I’m flat busted. My Missouri corn and soybean farm is bankrupt, financially incompetent, a lousy credit risk, upside down--you pick the financial euphemism for a balance sheet that is downright ugly. I’m still paying my bills on time and eating good, due to some profitable years in the recent past, but any honest appraisal of my farm’s future income and liabilities is dark indeed. Of course, if there is any comfort to be found in shared misery, every other producer of corn and soybeans in the U.S. is in the same position.  

On the income side, the corn and soybeans I raise are serving as cannon fodder in a trade conflict that is looking like it might last longer than the Hundred Years’ War, the House of Plantagenet having nothing on the present administration in their appetite for extended conflict.  Not only that, but the other major customer for the things I produce, the livestock industry, is being challenged by the Impossible Burger.  

Companies looking to replace meat animals and the grain they eat are the hottest new issues on the stock market in a generation. This is not good news for my future. It tells you everything you need to know that just one of the companies entering the meat replacement market has a market value of around 40% of Tyson Foods, the second leading supplier of meat in these United States. Did I mention that a recent decision involving the ethanol market is almost certain to decrease the amount of grain used in biofuels? That may not matter, because electric cars don’t care about ethanol. 

On the future liabilities side, have you noticed those judgements finding the herbicide glyphosate responsible for causing cancer? Granted, in the most recent case, the judge has reduced the jury verdict from an insane two billion dollars to a cool $87 million, but so far plaintiffs’ lawyers in these cases are undefeated.  Bayer, the company which owns and markets the most popular version of the biggest selling herbicide in history, is liable for hundreds of millions of dollars in judgements. Plaintiffs’ lawyers, who are representing some 13,000 plaintiffs and counting, will eventually look for more targets than Bayer, which has lost half of its market value in the last year.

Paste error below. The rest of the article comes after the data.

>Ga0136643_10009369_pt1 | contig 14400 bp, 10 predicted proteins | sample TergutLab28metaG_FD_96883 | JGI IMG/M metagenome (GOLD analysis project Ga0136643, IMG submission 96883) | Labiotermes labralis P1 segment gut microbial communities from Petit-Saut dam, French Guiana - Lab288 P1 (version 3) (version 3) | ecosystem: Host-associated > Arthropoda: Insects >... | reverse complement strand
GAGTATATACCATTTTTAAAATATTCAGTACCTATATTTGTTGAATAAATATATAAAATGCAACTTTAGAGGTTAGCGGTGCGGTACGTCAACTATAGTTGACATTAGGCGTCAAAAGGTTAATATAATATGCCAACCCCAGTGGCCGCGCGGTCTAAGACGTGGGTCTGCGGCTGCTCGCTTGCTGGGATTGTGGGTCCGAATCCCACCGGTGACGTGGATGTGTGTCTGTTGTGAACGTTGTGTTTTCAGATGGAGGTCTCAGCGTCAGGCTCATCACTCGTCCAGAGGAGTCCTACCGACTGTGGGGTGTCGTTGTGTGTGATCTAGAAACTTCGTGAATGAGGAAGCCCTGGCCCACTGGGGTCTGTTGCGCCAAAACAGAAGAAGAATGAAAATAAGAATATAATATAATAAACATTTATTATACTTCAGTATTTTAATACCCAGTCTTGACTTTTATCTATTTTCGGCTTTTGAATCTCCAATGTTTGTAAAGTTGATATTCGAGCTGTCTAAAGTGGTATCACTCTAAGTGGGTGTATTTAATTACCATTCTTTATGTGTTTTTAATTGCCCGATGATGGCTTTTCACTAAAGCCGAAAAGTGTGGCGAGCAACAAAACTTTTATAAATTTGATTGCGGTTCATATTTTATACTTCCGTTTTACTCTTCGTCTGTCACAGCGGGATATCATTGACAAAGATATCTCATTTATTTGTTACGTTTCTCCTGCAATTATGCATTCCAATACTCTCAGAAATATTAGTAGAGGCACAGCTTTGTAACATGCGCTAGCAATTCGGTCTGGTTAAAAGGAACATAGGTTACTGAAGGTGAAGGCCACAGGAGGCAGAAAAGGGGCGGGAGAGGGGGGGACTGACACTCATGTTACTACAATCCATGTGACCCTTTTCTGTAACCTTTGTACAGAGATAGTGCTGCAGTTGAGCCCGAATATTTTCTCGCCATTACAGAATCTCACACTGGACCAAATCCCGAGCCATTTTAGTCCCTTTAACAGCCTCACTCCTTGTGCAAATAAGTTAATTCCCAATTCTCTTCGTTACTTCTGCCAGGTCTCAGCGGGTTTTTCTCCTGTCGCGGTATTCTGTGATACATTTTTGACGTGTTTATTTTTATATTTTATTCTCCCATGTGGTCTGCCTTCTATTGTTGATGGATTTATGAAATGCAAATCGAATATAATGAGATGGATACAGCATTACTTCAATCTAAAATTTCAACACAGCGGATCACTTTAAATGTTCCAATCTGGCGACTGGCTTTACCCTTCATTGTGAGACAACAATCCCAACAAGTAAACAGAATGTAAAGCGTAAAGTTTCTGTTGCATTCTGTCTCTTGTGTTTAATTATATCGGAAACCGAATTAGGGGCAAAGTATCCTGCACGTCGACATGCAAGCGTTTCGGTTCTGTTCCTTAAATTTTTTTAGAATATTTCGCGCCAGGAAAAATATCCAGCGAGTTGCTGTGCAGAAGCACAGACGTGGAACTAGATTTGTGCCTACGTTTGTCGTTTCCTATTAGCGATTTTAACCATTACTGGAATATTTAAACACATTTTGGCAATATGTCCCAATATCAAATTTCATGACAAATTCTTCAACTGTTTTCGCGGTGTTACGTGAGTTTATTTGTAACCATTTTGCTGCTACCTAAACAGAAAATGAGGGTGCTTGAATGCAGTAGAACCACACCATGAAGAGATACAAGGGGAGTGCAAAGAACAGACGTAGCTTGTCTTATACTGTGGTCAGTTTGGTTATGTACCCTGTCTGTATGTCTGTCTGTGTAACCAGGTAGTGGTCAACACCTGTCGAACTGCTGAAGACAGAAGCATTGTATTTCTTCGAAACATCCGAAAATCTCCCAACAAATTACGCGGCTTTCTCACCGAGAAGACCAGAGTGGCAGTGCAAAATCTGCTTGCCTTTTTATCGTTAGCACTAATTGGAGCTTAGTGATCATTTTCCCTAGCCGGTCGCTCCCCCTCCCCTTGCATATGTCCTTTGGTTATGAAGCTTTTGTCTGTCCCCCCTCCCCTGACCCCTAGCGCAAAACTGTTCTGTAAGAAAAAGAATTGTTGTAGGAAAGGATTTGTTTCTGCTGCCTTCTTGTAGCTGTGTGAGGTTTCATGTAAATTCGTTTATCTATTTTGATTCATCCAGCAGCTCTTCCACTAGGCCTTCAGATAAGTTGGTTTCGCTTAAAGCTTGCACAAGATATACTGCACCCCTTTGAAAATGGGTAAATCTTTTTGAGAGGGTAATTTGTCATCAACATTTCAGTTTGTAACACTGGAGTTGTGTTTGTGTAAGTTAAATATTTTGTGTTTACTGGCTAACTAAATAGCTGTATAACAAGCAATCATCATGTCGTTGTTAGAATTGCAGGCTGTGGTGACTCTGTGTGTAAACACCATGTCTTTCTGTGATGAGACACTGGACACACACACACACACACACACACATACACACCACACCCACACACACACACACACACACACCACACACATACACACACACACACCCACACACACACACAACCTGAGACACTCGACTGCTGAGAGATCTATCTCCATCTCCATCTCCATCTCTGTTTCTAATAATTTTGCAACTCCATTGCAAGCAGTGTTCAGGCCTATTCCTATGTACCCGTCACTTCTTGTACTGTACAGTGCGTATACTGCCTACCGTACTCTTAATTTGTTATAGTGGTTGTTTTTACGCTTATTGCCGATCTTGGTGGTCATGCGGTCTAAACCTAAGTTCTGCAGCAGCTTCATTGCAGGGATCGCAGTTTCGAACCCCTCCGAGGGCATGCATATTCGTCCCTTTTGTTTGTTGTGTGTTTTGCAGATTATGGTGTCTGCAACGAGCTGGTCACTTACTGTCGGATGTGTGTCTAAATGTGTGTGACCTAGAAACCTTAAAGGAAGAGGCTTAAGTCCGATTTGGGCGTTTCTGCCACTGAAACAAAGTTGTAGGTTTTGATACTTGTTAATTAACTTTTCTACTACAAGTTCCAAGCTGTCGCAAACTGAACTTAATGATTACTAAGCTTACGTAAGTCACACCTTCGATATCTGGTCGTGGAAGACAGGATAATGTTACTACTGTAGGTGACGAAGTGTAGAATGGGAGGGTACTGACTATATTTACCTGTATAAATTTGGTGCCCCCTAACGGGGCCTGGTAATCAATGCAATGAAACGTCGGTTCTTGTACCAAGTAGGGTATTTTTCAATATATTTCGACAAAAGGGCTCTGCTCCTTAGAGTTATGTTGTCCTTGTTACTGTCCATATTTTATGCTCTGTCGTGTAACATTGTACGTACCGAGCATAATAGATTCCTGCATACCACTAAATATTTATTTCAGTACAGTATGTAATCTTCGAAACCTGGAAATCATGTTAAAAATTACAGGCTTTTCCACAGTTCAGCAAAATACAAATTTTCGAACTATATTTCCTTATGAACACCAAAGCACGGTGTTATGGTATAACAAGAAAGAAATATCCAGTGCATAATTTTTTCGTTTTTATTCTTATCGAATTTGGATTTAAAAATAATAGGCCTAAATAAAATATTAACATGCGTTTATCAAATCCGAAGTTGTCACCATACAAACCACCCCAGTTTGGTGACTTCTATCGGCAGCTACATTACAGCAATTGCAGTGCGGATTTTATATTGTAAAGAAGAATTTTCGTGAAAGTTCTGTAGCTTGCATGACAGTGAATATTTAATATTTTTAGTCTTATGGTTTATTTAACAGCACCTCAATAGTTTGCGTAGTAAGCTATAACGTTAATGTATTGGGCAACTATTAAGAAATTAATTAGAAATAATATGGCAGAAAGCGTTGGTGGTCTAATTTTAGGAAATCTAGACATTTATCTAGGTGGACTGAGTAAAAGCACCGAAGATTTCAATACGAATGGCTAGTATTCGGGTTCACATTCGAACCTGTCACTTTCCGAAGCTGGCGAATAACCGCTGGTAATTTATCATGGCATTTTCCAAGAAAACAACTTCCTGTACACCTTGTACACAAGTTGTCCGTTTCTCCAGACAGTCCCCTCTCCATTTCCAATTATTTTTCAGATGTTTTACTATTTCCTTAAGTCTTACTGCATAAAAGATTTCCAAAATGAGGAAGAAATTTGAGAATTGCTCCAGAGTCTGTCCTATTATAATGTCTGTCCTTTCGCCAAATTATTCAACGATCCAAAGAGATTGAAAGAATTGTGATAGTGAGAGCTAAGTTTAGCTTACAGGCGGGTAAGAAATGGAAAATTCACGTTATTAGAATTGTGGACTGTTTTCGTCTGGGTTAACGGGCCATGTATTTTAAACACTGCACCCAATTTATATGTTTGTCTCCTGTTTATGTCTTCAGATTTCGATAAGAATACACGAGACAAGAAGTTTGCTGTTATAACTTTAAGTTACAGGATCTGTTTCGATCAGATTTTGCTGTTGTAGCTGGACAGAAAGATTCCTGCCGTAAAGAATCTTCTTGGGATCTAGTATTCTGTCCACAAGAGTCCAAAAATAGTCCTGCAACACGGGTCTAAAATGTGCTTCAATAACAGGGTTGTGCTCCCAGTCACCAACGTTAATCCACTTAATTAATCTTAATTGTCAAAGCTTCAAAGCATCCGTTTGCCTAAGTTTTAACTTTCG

The plaintiffs’ bar will no doubt notice that farmers who own trillions of dollars of farmland have been spraying glyphosate since the Clinton administration. Have I mentioned that every time I open Facebook, there is an ad aimed at my neighbors, pointing out that my county is one of the leading users of glyphosate?  The ads are trolling for more cancer victims to join the lawsuits, but potential defendants are thick on the ground here in soybean and corn country--including me, and all my neighbors.

Yeah, I’m Busted, as Ray Charles would say:

I got a cow that went dry and a hen that won't lay, 

A big stack of bills that gets bigger each day, 

The county's gonna haul my belongings away cause I'm busted.

One can make an argument for conducting this experiment in tariffs as a weapon, given China’s past actions in international trade.  As time drags on, that argument is less convincing.